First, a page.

What Matters Most for Wide Receivers
There’s no doubt that you want your receivers to be as fast as possible. Even if the benefit is minimal, it never hurts to have more speed. When we look at the game’s most productive receivers, some, like Calvin Johnson, have blazing speed, while others, like Dez Bryant, do not. But one trait that almost all of the NFL’s elite wideouts have in common is size.
As much as it’s popular to say that speedsters can “take the top off of a defense,” it’s the tall, bulky receivers who are moving the chains and putting the ball into the end zone. Take a look at the top 10 receivers in yards for 2012. The average height and weight is over 6-2 and 218 pounds. Nine out of the 10 players, a list that includes Johnson, Bryant, A.J. Green, Demaryius Thomas, Brandon Marshall and Vincent Jackson, are at least 6-0. Amazingly, six of the 10 are at least 6-3. Only two, Reggie Wayne and Wes Welker, weigh in below 200 pounds.
If you want to put the ball in the end zone, the need for a big, physical receiver is even greater. The average height and weight for the league’s top scorers is still 6-2, 217 pounds, but every single one of them is over 6-0, and eight out of the 10 are at least 6-2.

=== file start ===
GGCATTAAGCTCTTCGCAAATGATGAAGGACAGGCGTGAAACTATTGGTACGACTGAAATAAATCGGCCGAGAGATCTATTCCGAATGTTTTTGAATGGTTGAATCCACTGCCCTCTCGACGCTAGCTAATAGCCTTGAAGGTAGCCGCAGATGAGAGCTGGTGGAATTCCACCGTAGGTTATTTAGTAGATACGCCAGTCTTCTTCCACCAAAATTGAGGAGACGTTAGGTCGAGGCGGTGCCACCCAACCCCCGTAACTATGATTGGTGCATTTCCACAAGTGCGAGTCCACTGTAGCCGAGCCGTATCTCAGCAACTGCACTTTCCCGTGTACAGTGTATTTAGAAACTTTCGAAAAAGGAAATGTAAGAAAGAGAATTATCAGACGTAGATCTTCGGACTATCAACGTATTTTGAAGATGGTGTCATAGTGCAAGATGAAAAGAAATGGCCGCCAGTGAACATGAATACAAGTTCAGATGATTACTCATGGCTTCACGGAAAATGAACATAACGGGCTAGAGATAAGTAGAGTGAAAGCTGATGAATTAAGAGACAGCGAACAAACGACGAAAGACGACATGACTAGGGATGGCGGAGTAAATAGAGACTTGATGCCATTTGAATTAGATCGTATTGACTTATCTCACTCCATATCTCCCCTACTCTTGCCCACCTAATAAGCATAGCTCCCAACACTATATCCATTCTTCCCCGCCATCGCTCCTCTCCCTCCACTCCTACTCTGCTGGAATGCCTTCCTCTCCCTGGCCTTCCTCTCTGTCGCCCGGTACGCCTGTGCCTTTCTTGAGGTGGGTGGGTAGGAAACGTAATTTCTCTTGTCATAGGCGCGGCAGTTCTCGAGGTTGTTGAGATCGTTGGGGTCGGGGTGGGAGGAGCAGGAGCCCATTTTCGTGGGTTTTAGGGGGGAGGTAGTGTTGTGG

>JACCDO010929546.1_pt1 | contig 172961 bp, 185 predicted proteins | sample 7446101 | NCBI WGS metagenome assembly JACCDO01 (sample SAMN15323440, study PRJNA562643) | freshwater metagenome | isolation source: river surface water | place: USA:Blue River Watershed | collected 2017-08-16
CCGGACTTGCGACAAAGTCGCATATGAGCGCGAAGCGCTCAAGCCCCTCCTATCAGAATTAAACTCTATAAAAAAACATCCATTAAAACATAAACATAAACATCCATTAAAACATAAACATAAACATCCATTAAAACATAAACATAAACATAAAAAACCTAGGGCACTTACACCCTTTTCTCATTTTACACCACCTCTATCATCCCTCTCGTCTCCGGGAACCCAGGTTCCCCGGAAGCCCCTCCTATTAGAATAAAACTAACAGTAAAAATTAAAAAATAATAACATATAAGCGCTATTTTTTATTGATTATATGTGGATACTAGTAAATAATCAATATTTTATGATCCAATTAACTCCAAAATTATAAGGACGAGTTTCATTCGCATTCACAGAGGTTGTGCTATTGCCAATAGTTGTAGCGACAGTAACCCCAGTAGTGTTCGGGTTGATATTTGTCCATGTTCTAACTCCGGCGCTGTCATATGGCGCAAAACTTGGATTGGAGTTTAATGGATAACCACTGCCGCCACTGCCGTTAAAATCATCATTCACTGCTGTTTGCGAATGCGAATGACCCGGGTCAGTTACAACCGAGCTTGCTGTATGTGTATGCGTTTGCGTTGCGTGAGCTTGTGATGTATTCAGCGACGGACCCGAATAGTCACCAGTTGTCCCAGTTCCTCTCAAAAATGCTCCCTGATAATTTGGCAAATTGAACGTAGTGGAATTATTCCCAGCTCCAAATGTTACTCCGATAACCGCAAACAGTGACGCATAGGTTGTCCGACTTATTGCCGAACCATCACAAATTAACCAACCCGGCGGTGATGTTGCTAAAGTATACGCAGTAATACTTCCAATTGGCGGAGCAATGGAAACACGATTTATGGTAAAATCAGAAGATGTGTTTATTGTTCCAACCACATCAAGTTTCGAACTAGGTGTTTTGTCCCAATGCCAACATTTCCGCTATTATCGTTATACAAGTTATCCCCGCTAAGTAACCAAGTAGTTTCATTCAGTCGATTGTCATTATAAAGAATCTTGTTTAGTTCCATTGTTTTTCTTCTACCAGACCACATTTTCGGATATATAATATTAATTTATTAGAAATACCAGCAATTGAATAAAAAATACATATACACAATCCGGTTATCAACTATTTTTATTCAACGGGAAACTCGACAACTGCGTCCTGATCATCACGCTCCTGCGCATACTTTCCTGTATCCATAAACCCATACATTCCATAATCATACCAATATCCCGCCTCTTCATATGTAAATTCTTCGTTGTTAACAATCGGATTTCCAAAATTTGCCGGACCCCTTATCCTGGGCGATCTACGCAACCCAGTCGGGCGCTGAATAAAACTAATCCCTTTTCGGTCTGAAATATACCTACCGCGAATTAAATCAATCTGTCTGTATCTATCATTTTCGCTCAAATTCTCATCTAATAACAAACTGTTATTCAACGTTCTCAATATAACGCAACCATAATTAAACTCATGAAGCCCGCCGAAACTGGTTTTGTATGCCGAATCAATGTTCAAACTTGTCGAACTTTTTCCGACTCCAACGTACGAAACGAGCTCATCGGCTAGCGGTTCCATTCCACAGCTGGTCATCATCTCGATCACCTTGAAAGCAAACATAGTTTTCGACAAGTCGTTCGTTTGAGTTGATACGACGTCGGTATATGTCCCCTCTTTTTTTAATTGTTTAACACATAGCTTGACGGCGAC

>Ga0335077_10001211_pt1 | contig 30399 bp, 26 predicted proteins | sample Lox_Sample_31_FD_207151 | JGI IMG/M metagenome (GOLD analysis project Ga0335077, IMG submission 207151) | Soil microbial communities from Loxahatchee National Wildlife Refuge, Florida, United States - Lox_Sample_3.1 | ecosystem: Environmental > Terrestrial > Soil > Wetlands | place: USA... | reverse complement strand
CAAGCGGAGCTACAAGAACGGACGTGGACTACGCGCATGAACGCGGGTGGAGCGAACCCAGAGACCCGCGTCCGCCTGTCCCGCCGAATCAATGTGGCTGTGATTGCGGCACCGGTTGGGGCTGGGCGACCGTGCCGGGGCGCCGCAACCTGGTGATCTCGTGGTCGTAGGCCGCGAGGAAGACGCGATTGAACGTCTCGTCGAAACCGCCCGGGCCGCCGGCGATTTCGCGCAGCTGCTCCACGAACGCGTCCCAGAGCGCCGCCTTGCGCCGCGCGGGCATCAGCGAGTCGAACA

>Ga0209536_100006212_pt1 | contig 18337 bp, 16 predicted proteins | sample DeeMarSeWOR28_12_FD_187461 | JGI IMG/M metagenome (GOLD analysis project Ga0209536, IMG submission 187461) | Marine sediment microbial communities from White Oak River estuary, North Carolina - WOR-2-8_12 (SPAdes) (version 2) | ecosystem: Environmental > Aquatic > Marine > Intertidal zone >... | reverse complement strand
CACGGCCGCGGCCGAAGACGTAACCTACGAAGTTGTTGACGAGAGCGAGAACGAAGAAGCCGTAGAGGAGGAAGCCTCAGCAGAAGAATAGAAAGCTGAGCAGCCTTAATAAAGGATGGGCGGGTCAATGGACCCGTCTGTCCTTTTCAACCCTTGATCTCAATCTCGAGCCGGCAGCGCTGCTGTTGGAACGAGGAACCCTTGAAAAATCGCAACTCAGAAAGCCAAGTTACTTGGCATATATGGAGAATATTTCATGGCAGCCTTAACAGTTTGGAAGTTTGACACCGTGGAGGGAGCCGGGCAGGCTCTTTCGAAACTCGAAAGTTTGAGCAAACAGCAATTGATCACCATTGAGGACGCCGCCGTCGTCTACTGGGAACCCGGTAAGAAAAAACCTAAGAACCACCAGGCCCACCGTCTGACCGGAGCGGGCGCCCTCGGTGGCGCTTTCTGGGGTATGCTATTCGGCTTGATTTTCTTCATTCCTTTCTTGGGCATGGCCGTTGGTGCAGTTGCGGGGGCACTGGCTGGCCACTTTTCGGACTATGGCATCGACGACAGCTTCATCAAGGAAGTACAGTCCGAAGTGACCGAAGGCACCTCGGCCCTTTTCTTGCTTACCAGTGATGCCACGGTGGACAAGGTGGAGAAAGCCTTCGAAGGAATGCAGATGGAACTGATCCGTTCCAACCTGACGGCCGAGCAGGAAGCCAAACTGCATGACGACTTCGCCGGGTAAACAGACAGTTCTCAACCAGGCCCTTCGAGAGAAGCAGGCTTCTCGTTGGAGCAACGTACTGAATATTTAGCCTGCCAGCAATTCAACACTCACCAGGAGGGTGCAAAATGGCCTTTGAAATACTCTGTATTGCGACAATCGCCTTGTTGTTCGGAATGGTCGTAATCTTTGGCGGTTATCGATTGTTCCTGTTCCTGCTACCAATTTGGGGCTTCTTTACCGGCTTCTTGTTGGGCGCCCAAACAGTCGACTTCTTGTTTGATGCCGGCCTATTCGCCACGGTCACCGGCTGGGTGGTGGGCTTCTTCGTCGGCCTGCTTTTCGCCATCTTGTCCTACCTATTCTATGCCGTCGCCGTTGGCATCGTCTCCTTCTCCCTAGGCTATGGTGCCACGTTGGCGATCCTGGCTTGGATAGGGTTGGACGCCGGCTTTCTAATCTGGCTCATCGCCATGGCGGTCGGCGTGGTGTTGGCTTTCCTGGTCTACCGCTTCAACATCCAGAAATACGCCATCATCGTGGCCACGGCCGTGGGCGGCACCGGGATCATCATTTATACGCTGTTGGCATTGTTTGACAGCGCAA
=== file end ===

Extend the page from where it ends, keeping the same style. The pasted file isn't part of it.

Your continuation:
Need more evidence? Since 2008, there have been 29 instances of a wide receiver posting 1,000 yards and 10 touchdowns in a single season. Only one of those, Greg Jennings in 2010, came from someone who stands shorter than 6-0.
Further, if we break down the NFL success of wide receivers based on their 40-yard dash times, you can see that speed just isn’t as important as it is for running backs.
While the fastest running backs, those who ran in the top 33 percent of their class, have found way more success than even moderately-fast running backs, the fastest wide receivers have been only modestly more productive than slower receivers. Again, it isn’t that speed doesn’t matter for receivers, but rather that they can get away with average speed, as Bryant has, with great size.